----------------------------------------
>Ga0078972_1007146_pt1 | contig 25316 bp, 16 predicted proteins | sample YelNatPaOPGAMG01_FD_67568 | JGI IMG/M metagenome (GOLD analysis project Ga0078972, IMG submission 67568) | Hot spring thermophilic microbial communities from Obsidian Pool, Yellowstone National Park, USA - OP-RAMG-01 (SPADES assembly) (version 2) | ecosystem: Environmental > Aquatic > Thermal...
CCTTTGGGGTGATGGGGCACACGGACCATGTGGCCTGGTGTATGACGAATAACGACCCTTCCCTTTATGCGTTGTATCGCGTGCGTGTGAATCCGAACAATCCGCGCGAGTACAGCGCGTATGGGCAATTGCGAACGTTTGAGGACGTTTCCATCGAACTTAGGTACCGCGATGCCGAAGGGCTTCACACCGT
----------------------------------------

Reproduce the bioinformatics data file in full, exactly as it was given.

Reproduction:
>Ga0078972_1007146_pt1 | contig 25316 bp, 16 predicted proteins | sample YelNatPaOPGAMG01_FD_67568 | JGI IMG/M metagenome (GOLD analysis project Ga0078972, IMG submission 67568) | Hot spring thermophilic microbial communities from Obsidian Pool, Yellowstone National Park, USA - OP-RAMG-01 (SPADES assembly) (version 2) | ecosystem: Environmental > Aquatic > Thermal...
CCTTTGGGGTGATGGGGCACACGGACCATGTGGCCTGGTGTATGACGAATAACGACCCTTCCCTTTATGCGTTGTATCGCGTGCGTGTGAATCCGAACAATCCGCGCGAGTACAGCGCGTATGGGCAATTGCGAACGTTTGAGGACGTTTCCATCGAACTTAGGTACCGCGATGCCGAAGGGCTTCACACCGT